Legend of the Hex River Valley


The Hex River Valley is a place of inestimable beauty. The floor of the valley is a rich carpet of meadow and vineyard, spotted every few thousand meters by a house with high, curved gables and dark imbuia shutters and, more often than not, a lapa with a thick thatched roof. On all four sides of the valley are distant peaks so blue they seem to fade into the sky, except in winter when a thick layer of snow is laid on top. The Hex River itself runs swift and icy and over the ages has sliced the Matroosberge into sharp points that pierce the sky.


I lived in a house in the Valley, a great house with flagged stone floors and a carved staircase and a proper hearth. My Oom Frans visited often, and he was a great legend-seeker, as he used to say. After supper, we would sit at his feet near the great fire and wait patiently while he filled his pipe and lit it. When it was burning steadily, he would start his tale:


In his youth, before the great railway was built over the treacherous Matroosberg pass, before the winery fields were planted and when the town was little more than a church and a market, said Oom Frans, there was a very well-know man who owned a homestead in the elbow of the Matroosberge, where the mighty mountains rise from the valley floor.


This man’s name was Meiring, and he owned a great deal of the most fertile pasture in the valley. However, he was a fair and honest man and rented his land at a good price for other farmers to feed their herds. However, as is often the case, his fair and lovely daughter, Eliza Meiring, was also rather self-centered. Such a beauty had Eliza that many men came as suitors to her father’s door. Her father, a good man, saw virtue in each one and counseled his daughter well, but she was too haughty and found fault with every man her father brought in. Except for one man, Schalk.       


Little is known of Schalk, save his first name, but he should have been possessed of great wit and charm to woo Meiring’s daughter as he had. In short, they fell in love, but to satisfy her pride, Eliza decreed that she would not marry him, unless he was to climb to the Matroosberge and pluck from there a single blood-red disa. The disa is an exquisite flower, but it grows only in the most inaccessible of inaccessible places: high up in the moist and mossy shadows at the very peak of the Matroosberg mountain range.


Schalk, though daunted by this task, loved Eliza very much, so he set off to conquer the Matroosberge and pluck a disa from the shadows, and in so doing, conquer his love’s heart. Schalk set off alone, and went into the Langhoek kloof and climbed there, until he beheld those beautiful flowers of his love’s desire, where they glowed from a damp and lichen-covered cliff. But the Matroosberge are a treacherous range, and as Schalk grabbed hold of a disa on the cliffside, his balance failed him and he slipped, tumbling down the steep ravines and breaking on the rocks below.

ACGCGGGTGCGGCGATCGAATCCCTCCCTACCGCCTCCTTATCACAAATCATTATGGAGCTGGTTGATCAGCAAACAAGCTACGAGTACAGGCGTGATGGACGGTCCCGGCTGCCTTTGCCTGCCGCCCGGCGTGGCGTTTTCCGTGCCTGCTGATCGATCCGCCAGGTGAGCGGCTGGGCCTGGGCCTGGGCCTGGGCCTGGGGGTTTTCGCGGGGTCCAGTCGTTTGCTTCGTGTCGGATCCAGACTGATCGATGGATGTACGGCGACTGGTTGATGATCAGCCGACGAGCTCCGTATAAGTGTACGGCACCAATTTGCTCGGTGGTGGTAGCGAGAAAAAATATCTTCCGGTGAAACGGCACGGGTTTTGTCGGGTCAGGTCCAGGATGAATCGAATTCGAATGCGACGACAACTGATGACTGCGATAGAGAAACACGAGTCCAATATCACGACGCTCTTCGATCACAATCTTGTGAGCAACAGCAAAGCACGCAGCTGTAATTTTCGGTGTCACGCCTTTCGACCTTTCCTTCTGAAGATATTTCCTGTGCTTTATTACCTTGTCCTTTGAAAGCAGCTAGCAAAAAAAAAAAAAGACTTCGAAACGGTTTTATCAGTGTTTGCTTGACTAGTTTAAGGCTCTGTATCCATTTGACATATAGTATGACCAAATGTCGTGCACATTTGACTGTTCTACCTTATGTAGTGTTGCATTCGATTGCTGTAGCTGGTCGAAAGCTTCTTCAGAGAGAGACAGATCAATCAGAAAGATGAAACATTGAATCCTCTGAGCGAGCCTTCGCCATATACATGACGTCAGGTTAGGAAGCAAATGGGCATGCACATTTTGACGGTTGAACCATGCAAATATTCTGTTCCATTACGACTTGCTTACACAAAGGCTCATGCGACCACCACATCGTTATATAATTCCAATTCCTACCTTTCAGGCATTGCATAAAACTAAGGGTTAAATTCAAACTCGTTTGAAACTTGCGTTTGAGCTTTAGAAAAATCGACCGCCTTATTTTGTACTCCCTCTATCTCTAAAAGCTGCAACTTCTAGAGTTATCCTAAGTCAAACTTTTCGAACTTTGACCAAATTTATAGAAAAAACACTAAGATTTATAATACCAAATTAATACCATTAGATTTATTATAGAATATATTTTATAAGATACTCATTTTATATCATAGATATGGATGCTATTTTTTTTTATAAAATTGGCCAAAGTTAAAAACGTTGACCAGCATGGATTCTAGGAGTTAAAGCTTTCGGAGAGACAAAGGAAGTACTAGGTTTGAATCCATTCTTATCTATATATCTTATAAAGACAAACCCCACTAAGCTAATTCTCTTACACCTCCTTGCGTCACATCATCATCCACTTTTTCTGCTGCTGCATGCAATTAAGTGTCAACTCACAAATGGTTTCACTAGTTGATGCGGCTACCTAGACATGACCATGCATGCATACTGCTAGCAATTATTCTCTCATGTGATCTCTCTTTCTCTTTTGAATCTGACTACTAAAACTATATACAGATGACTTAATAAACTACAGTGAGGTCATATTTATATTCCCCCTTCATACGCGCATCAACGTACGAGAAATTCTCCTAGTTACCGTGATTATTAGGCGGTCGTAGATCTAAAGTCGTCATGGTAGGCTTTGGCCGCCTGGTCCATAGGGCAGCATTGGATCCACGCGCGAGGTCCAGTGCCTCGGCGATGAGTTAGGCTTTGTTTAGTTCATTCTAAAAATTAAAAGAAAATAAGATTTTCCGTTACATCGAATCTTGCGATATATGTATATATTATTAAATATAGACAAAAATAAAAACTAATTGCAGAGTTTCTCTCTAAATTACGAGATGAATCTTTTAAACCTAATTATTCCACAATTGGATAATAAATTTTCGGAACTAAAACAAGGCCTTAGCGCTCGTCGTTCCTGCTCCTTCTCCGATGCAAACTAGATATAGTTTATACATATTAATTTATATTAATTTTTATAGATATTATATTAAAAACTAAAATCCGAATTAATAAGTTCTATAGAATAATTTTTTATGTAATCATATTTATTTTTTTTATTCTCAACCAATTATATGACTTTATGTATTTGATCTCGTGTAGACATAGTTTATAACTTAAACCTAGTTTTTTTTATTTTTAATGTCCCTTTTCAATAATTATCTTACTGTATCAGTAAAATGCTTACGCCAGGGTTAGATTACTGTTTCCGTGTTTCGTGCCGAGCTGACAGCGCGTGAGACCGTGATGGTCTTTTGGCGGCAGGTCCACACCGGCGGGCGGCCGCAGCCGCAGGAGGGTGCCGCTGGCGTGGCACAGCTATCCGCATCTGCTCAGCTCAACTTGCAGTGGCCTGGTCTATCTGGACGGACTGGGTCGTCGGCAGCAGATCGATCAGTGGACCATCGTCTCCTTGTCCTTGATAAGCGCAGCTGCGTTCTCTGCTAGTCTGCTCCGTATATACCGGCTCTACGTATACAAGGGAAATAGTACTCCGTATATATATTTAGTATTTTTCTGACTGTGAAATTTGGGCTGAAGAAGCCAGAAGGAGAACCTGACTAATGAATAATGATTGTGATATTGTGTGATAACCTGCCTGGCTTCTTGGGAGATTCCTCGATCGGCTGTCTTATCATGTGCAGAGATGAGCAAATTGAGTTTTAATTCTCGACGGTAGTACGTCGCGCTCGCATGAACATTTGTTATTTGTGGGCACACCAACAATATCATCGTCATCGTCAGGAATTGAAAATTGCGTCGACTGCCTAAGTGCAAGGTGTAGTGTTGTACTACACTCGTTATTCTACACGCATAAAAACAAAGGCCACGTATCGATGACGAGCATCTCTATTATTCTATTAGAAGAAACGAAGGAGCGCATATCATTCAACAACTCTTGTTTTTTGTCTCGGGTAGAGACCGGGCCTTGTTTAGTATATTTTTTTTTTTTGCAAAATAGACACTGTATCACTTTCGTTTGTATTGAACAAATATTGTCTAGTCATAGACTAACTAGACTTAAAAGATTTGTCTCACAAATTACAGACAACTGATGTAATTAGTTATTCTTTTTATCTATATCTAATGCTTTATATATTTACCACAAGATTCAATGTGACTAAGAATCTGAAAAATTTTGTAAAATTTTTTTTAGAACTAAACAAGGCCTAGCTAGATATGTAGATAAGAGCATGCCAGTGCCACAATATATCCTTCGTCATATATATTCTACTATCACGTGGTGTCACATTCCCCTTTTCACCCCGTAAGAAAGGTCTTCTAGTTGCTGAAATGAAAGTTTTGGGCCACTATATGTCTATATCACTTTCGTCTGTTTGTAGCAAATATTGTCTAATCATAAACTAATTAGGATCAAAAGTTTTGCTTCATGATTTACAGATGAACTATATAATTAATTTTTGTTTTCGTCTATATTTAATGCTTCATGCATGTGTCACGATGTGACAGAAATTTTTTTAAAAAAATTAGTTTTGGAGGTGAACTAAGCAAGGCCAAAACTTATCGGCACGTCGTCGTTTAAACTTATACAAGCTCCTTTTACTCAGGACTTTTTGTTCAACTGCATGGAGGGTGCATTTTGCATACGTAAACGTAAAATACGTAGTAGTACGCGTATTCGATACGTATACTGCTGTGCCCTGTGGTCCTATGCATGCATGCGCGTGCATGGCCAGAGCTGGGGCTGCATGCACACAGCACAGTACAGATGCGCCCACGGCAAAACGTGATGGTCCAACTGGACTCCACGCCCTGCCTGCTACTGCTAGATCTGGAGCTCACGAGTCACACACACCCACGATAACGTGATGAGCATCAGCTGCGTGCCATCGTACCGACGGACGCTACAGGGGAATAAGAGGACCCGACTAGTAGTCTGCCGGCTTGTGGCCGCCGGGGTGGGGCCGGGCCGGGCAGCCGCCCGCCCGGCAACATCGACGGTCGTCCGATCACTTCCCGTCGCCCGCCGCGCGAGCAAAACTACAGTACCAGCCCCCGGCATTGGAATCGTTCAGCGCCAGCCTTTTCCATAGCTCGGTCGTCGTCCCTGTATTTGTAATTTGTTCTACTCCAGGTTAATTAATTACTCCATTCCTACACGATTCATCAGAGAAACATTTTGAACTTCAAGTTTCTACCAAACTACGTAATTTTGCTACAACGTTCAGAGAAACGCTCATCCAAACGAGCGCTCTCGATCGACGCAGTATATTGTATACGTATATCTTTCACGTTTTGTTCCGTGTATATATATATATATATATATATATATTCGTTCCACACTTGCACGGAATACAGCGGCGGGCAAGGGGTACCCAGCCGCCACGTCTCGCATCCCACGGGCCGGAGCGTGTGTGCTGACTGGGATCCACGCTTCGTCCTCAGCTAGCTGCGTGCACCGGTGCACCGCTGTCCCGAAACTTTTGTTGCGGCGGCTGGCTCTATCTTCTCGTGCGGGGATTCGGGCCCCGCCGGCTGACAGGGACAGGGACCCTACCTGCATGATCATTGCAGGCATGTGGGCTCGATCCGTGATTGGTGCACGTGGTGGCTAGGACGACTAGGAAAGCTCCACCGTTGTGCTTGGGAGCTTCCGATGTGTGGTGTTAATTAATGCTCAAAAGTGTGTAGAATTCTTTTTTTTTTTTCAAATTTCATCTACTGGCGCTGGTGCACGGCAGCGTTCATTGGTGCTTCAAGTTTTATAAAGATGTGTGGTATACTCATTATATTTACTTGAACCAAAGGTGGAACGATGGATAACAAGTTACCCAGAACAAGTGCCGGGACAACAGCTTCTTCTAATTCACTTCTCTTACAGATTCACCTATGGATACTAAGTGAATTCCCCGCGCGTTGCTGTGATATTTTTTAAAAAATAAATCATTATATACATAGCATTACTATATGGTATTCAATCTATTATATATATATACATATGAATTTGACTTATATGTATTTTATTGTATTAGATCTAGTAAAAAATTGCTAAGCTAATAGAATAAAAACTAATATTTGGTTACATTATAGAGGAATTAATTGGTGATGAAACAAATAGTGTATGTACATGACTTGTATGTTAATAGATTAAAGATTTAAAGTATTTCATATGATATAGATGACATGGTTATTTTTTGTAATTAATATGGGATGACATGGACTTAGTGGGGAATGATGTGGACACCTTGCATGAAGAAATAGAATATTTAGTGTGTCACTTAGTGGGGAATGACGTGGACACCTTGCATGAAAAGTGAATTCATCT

When they brought news to Eliza that Schalk, her love, and plummeted to his death with disa in hand, she was stricken with grief and remorse. So great was her sadness that her demand had caused the death of Schalk, that she went quite insane. Her father, Meiring, had little choice but to keep his daughter caged in her room and keep a close eye on her. Eliza would sit and stare, wringing her hands, at the Matroosberge, in the direction of Langhoek kloof, all day and all night, occasionally weeping, but for the most part in deathly silence.


One midnight, a full moon, Eliza managed to work her window open, and quietly slipped through. In her madness, she took up the path that Schalk had taken, through the foothills and up into the Matroosberge, to Langhoek kloof. Somewhere on that lonely and windy crag, Eliza Meiring sat and wept. But the crags of the dangerous Matroosberge are not fit for sitting and weeping and come the light of day, Eliza’s broken body lay at the bottom of the ravine.


But Eliza Meiring is not all gone: her shadow still wanders by moonlight along the ravines and cliffs of the Matroosberge, a pale ghost in a long white nightdress with silver eyes and floating hair, wringing her hands and crying out for her long lost love.


The fire had almost burned down at this point, and Oom Frans’ words would seem to linger in our ears for many minutes afterward, while we sat in the whistling silence of the night wind. At last, he would knock his pipe against his stool and stand slowly, and we would rush to the window and press our faces against the glass to see if we could catch a glint of a white nightdress against the deep blue of the distant Matroosberge.

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